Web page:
This question already has an answer here:

I have two genomic sequences that I want to compare letter by letter. They share almost the same pattern but some nucleotide transitions occur.

For example

Sequence 1


Sequence 2


Is there a bash way to compare the sequence and colorize or print the differences?

EDIT: I want to compare gene sequence by means of linux tools.

I need line by line comparison of letters and highlighting the differences. I think diff is not good at comparing single word which formed of hundreds of letters.

marked as duplicate by αғsнιη, Kusalananda, Stephen Rauch, Satō Katsura, G-Man Sep 22 '17 at 18:57

This question has been asked before and already has an answer. If those answers do not fully address your question, please ask a new question.

  • I don't understand why my question downvoted. I asked for help for a scientific purpose. – kenn Sep 23 '17 at 9:33
  • Why don't you use clustal/clustalx for this? – sebasth Sep 23 '17 at 10:06
  • @don_crissti Actually I tried that diff-highlight in the link before editing my question. It's close to my needs but author didn't mention how to create tmp.diff – kenn Sep 23 '17 at 10:20
  • @sebasth After your suggestion I tried quite a number of bioinformatics tools, at last I come accross jemboss tool. It's bioinformatics tool with a GUI. I used jemboss > Alignment> Consensus > merger. It does what I want. – kenn Sep 24 '17 at 13:13

You can save each line a separate file, e.g.

f1 - 1st genomic sequence f2 - 2nd genomic sequence

Now, you need to transform the lines (horizontal to vertical):

awk '{gsub(".","&\n");printf "%s",$0}' < f1 >f1a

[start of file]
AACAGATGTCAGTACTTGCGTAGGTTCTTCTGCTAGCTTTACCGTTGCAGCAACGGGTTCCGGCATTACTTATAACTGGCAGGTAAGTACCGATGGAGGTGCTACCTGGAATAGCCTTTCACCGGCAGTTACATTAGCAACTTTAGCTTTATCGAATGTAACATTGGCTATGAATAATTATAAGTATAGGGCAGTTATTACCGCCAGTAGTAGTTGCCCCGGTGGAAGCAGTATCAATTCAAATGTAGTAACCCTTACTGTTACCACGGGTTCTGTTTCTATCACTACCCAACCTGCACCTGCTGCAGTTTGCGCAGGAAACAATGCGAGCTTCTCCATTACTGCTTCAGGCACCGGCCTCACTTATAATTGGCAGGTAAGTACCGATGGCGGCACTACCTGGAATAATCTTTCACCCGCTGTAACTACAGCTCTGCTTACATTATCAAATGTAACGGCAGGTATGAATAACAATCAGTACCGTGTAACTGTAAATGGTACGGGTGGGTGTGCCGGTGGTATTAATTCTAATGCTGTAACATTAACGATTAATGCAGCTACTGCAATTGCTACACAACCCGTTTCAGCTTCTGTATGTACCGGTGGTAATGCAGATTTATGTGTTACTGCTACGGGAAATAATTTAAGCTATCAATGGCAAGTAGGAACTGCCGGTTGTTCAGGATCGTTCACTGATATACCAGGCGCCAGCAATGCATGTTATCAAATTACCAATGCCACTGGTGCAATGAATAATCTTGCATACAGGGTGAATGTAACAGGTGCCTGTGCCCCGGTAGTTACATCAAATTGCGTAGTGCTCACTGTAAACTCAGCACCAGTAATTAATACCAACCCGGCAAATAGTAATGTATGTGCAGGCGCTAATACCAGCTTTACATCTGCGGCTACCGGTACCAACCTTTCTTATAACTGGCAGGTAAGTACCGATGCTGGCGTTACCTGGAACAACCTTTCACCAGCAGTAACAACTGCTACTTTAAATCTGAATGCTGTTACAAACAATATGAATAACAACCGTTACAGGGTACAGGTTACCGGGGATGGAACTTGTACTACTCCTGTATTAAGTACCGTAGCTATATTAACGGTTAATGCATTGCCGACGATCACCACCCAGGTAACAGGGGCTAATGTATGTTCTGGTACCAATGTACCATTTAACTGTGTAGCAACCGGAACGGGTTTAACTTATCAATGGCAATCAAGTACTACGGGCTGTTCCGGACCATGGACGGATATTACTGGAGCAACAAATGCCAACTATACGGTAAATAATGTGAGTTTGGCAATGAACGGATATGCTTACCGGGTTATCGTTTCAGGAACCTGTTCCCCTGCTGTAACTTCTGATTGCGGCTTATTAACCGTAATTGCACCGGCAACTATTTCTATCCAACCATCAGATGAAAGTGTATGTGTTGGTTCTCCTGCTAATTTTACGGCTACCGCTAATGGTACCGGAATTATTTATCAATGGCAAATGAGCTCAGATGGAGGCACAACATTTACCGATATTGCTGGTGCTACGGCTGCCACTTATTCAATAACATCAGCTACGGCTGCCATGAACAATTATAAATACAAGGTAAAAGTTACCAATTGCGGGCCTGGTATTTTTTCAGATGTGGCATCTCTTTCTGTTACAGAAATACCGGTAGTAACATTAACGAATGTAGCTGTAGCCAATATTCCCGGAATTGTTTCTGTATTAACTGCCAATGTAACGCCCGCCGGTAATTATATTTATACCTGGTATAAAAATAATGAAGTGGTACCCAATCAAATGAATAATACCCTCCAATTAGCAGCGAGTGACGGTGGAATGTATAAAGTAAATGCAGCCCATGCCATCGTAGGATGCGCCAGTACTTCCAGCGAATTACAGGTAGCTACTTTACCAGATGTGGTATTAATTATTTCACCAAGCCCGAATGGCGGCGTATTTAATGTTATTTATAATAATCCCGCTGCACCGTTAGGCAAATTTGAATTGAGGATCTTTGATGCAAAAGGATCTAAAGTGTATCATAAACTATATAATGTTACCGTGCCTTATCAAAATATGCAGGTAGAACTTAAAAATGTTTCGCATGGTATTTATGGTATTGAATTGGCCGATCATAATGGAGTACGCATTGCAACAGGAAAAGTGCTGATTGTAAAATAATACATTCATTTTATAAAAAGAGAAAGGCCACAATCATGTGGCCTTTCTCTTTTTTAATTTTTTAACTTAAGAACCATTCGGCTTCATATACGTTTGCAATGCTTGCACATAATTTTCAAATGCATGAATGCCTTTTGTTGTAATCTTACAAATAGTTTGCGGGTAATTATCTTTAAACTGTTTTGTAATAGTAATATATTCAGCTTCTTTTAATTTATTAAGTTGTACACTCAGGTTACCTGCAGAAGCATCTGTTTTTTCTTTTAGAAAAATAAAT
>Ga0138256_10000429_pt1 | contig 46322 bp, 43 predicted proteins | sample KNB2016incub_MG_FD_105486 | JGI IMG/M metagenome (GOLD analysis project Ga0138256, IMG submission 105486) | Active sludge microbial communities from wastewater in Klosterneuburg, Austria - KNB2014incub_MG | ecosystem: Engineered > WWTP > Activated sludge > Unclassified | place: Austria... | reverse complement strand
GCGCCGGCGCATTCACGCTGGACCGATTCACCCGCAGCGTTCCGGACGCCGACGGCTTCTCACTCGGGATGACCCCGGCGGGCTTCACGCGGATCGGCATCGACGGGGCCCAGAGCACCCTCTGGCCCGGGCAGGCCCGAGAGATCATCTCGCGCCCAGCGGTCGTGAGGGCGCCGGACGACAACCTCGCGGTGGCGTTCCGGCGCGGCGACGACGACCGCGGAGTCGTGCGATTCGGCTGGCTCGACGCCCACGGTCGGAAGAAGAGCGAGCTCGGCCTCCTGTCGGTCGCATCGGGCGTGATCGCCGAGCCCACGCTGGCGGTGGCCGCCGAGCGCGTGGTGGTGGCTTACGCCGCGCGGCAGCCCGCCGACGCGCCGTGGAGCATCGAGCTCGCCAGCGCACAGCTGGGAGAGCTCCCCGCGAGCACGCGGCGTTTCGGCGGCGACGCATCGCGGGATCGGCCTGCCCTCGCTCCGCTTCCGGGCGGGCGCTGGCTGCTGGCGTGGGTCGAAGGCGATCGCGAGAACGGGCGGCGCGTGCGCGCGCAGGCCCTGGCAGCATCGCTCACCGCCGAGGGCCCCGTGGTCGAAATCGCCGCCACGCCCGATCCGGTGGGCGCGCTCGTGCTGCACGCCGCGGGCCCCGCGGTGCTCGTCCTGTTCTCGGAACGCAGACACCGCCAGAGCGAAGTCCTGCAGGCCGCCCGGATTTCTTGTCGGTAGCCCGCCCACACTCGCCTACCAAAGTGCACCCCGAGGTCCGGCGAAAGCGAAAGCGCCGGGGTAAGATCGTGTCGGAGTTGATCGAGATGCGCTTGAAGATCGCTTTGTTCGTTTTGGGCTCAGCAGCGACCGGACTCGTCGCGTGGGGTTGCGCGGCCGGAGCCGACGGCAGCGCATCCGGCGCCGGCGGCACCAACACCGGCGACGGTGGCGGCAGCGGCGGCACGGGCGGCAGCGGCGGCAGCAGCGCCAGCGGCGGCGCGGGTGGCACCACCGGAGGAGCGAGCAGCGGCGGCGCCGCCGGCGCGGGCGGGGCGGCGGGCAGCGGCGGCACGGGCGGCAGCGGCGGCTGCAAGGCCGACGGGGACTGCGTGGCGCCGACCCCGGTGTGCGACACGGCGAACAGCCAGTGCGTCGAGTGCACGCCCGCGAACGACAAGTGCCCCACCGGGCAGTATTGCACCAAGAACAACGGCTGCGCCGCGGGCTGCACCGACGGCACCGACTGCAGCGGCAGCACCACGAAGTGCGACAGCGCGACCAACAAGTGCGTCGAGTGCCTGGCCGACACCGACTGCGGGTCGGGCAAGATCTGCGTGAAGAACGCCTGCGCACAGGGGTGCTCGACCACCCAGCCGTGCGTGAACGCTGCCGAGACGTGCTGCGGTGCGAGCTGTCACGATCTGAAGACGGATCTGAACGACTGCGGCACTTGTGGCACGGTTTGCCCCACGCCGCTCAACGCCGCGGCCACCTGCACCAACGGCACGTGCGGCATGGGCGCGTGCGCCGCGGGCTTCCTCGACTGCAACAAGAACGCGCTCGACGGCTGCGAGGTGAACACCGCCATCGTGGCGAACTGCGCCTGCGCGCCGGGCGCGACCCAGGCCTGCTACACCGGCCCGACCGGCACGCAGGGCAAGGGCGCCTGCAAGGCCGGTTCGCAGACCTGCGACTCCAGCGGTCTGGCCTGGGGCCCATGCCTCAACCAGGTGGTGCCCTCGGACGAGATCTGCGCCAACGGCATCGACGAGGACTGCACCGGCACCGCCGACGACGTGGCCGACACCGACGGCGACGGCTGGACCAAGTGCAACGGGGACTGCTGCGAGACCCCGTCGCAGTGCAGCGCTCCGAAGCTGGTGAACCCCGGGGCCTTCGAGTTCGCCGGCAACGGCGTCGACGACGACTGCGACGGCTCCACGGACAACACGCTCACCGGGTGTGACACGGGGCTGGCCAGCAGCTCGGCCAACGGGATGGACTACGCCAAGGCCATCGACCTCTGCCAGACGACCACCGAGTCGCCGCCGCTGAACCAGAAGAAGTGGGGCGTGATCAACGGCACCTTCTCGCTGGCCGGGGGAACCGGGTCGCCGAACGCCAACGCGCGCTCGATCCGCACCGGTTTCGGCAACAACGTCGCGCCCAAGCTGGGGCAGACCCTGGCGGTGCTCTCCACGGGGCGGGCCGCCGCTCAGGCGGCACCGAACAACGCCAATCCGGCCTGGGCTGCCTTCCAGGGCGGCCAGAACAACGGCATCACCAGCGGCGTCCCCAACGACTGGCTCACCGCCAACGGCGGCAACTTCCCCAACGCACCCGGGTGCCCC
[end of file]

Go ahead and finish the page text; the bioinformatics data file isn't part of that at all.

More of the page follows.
awk '{gsub(".","&\n");printf "%s",$0}' < f2 >f2a

This will save the new format in 2 new files ( f1a and f2a ) Now compare the 2 files with diff

diff -y f1a f2a  #will output both lines and show differences
diff -c f1a f2a  #will only output the differences and tell you from which line to which line

More on diff: http://man7.org/linux/man-pages/man1/diff.1.html

The above can also made into a small script, where you could pass the 2 genomic sequences as variables.

If you want colored output, try using colordiff (In Ubuntu: sudo apt-get install colordiff) and just replace diff with colordiff in the script below. For side by side output, use option -y:

# This script will compare the 2 genomic sequences
echo "1st genomic sequence, followed by [ENTER]:"
read gena
echo "2nd genomic sequence, followed by [ENTER]:"
read genb
echo $gena | awk '{gsub(".","&\n");printf "%s",$0}' > /tmp/fa
echo $genb | awk '{gsub(".","&\n");printf "%s",$0}' > /tmp/fb
echo "Insert the diff argument you wish to use (e.g. -y or -c). Please refer to man diff for information. Hit [ENTER]:"
read $arg
diff $arg /tmp/fa /tmp/fb
  • Thank you for the answer and the script. It works but I am unfamiliar with diff output. It would be great if visual colorized output which underlines the differences. – kenn Sep 22 '17 at 16:15
  • I am not sure if there is something implemented in diff to show the output colored. Probanly it can be done, or some other tool has this feature already. Can't look into it now..remote area with poor internet connection, but I'll check thia tomorrow. – Marin Nedea Sep 23 '17 at 17:28
  • @kenn - I just updated my answer. – Marin Nedea Sep 25 '17 at 11:38
  • thanks but it doesn's make much difference. I found another approach. I would post it as an answer but I am not allowed because Moderators marked it duplicate. – kenn Sep 25 '17 at 17:03

Not the answer you're looking for? Browse other questions tagged or ask your own question.